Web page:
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Panama Papers Affair Widens As Database Goes Online (bbc.com) 100

In late April, it was reported there would be a huge new 'Panama Papers' data dump on May 9th. The report did not disappoint as today the Panama Papers affair has widened, with a huge database of documents relating to more than 200,000 offshore accounts posted online. The database can be accessed at offshoreleaks.icij.org. The papers were leaked by a source known as "Jony Doe," and the papers belonged to the Panama-based law firm Mossack Fonseca. The International Consortium of Investigative Journalists (ICIJ) decided to make the database public despite a "cease and desist" order issued by the law firm.
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Panama Papers Affair Widens As Database Goes Online

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  • to an INSHORE account or two?
    • by Sarten-X ( 1102295 ) on Monday May 09, 2016 @06:09PM (#52079739) Homepage

      Not really. The point of having an "offshore account" is to keep money somewhere financially better than one's own country, primarily to avoid taxes.

      For instance, let's say I'm going to be making a large transaction, such as selling a luxury yacht and buying a bigger one, but I live in a country where such a transaction would be taxed heavily. It is financially beneficial for me to set up a shell company in a foreign country, sell that company my current yacht (for a small-but-legal price), then have that shell company sell the yacht and collect the income. Taxes on the income would be paid, but at the low rate of the foreign country. Then the shell company can borrow money from me to buy the new bigger yacht, and pay me a small amount in interest on that loan, which conveniently works out to be exactly the cost of renting the yacht to me, so it's a legitimate practicing business.

      The foreign company can then also hire crew for the boat, under a contract with another company (possibly from a third country) to provide labor, so my crew doesn't have to be subject to my own country's labor laws.

      The fun part is that not only is this legal, but in the United States, it's a First Amendment right. Courts have upheld that you have the right to decide (except for discrimination) who you will do business with as a matter of free expression, summarized in the common suggestion to "vote with your wallet". If I choose to sell my yacht to a foreign company at a huge loss, that's my choice. From then on, it's entirely a foreign business, and my home country's laws have virtually no effect.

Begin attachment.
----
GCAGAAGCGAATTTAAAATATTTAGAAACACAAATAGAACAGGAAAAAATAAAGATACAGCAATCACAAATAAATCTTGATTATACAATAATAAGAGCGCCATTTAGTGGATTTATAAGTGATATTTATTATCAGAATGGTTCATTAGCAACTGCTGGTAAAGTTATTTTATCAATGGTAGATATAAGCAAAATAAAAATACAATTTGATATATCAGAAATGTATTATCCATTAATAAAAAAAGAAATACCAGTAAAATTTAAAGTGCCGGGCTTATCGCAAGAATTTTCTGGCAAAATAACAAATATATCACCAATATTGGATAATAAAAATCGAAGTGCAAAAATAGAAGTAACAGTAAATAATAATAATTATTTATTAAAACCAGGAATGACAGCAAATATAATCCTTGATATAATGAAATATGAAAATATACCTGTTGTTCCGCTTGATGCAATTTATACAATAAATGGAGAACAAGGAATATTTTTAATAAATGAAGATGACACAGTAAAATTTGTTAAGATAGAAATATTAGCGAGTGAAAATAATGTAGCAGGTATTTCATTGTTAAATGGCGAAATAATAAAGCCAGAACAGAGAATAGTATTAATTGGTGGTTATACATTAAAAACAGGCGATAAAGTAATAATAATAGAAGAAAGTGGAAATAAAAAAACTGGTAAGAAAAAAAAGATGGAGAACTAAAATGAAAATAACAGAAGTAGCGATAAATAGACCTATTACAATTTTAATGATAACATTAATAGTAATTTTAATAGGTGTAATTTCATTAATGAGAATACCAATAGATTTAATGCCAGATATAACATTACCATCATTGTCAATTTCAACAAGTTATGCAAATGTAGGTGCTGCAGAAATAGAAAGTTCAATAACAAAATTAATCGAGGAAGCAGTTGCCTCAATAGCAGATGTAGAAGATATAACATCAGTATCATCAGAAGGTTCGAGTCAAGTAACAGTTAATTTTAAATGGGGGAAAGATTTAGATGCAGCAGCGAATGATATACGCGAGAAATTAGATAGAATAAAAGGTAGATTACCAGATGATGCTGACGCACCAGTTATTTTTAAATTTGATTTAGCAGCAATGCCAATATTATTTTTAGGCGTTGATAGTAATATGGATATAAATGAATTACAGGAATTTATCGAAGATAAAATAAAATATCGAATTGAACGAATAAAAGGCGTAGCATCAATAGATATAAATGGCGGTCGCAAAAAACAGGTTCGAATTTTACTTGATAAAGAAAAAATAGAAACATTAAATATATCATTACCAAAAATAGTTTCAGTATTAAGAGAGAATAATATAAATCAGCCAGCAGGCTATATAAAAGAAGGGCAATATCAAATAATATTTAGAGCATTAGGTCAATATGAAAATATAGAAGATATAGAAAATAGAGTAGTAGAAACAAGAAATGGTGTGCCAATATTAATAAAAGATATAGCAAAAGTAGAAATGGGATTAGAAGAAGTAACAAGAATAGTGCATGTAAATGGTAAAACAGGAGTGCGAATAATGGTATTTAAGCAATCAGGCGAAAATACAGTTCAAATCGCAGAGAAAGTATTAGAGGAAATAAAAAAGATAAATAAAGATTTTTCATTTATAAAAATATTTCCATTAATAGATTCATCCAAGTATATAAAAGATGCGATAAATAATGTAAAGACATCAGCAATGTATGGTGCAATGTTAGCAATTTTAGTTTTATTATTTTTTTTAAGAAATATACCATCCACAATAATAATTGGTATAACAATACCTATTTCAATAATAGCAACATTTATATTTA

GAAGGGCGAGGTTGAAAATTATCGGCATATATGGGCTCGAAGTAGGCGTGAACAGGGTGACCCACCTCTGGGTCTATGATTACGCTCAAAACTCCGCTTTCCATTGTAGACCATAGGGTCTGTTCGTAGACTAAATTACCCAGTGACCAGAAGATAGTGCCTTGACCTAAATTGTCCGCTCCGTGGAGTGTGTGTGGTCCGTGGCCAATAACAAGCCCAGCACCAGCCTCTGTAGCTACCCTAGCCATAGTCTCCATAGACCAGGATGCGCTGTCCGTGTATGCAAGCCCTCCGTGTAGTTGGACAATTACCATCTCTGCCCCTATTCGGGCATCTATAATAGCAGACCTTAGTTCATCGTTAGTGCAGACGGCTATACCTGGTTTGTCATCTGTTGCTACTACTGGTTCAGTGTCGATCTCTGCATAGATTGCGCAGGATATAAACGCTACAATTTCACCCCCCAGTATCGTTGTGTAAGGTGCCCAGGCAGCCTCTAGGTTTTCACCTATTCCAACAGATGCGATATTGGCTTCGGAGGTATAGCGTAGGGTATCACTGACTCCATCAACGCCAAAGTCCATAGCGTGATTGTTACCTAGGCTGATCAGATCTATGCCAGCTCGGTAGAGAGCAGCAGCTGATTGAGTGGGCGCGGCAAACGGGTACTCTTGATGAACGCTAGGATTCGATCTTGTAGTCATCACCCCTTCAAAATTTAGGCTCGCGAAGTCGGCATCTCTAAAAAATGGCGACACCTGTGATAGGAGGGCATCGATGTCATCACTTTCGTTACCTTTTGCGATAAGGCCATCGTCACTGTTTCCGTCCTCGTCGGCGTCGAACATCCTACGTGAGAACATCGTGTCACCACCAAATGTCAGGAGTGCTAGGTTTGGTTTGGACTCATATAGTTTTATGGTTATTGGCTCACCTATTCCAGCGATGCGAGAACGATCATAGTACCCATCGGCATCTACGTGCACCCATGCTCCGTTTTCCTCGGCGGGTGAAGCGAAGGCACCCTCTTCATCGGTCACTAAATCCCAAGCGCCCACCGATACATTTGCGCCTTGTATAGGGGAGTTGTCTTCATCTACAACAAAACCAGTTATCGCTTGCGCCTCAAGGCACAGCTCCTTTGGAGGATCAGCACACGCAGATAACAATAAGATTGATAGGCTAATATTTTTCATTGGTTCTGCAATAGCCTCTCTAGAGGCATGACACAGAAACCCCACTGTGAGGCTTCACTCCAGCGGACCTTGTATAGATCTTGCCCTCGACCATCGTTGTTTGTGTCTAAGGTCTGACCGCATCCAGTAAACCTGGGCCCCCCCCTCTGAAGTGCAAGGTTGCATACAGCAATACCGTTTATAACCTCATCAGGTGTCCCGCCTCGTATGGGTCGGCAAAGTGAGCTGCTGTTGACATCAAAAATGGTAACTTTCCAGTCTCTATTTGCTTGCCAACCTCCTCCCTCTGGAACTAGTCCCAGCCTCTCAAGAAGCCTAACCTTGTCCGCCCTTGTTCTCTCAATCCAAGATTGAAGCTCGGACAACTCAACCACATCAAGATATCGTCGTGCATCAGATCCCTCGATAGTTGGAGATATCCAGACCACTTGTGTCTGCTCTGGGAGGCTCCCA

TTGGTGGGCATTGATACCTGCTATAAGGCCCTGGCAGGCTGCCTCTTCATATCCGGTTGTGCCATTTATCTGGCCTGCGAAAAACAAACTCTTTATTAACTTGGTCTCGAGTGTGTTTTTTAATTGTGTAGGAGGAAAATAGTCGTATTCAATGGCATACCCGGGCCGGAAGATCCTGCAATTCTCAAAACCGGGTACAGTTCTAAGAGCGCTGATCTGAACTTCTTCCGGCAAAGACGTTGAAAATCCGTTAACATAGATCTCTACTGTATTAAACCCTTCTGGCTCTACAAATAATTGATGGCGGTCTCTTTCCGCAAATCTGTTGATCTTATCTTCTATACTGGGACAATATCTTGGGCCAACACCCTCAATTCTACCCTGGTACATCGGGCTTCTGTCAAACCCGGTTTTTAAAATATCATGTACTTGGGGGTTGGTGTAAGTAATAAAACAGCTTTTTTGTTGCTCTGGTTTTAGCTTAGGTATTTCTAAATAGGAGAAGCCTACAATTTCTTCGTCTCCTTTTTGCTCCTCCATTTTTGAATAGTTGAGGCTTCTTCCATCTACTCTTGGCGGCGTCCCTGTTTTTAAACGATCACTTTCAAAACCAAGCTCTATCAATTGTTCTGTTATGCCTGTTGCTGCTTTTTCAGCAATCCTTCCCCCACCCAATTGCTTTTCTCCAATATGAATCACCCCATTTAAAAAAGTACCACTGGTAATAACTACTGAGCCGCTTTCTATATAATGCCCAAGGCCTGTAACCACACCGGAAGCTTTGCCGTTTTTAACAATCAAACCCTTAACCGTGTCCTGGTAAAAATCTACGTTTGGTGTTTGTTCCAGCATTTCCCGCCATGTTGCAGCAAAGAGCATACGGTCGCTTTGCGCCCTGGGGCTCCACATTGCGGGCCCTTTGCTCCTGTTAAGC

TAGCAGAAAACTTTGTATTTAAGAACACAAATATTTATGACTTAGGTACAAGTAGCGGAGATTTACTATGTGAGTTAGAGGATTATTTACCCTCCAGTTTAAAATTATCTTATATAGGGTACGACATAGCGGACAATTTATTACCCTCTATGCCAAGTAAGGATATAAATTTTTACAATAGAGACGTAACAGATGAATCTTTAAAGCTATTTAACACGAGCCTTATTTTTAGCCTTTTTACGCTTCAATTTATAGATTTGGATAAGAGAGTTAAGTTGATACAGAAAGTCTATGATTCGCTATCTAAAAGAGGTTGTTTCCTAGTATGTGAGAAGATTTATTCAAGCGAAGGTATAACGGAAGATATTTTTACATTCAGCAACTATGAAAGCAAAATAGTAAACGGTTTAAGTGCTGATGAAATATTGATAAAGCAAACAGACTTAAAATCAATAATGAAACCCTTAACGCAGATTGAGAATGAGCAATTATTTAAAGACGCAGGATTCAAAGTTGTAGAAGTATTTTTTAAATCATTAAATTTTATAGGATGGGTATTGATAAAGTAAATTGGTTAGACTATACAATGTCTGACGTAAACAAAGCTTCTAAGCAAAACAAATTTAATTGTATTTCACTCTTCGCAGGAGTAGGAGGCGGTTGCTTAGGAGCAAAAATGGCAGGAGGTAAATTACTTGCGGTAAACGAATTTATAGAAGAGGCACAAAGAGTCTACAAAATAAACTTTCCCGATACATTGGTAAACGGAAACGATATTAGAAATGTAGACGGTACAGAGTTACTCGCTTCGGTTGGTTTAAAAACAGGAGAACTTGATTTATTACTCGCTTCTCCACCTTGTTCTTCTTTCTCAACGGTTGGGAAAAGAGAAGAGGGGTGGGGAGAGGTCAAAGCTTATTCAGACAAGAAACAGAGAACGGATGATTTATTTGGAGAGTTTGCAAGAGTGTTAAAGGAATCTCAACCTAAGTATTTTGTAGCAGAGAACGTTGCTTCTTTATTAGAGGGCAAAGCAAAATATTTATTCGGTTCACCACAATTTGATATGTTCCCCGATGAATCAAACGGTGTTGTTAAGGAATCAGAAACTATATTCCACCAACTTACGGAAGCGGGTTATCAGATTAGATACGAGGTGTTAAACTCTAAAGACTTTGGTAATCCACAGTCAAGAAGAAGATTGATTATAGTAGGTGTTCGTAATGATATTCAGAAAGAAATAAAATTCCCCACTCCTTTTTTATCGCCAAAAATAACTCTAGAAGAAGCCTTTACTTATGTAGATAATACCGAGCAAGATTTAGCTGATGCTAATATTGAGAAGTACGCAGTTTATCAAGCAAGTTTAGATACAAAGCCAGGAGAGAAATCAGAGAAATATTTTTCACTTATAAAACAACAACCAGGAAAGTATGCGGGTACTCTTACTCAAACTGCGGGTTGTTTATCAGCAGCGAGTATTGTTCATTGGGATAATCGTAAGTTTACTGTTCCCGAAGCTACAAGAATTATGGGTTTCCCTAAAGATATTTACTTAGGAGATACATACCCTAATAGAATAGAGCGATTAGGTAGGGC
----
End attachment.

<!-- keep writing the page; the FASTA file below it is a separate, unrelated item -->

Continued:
Now, eventually if I want to sell my yacht and bring my money back home, that's another matter... then my country's laws can have an effect, and I can be taxed heavily, but if I don't need the money, then there's no reason to move it from its foreign tax haven.

      • by rmdingler ( 1955220 ) on Monday May 09, 2016 @06:18PM (#52079787) Journal

        Not really. The point of having an "offshore account" is to keep money somewhere financially better than one's own country, primarily to avoid taxes.

        Quite right, but they are also used as safe havens for folks with more than one pile of money needing a stash haven.

        Let's say you are Head of State (or even a VIP) in a nation where it's possible you'll be deposed one day. Keeping all your wealth in a domestic account, or in accounts abroad that can be frozen, doesn't seem like the safest plan for your retirement. Welcome to the allegedly secret, offshore banking industry!

        • by MightyMartian ( 840721 ) on Monday May 09, 2016 @06:48PM (#52079977) Journal

          Which explains why the leaders of China and Russia, while apparently all but destitute, appear to have many wealthy relatives. It's pretty clear that a number of even larger nations are using offshore havens to squirrel away significant amounts of money.

          Of course, there is more than one kind of haven as well. Vancouver and London are cities that are becoming notorious for the number of people from Russia and China buying up real estate. The amount of real estate being bought up in Vancouver by Chinese nationals, many of which who do not even live here, is becoming a significant political issue. London, of course, is home to many properties owned by Russian oligarchs, again looking for a way of protecting their wealth. The amount of financial activity going on with these property schemes is actually distorting real estate prices in these two markets.

          A lot of this is happening now, I think, because the more traditional place for oligarchs, criminals and the more generically wealthy to hide their cash (ill gotten or otherwise), Switzerland, was forced, largely by the US, to end the practice of secret bank accounts. When that happened, it forced many people to look elsewhere, and that is how these other somewhat lesser known tax shelters have become so popular.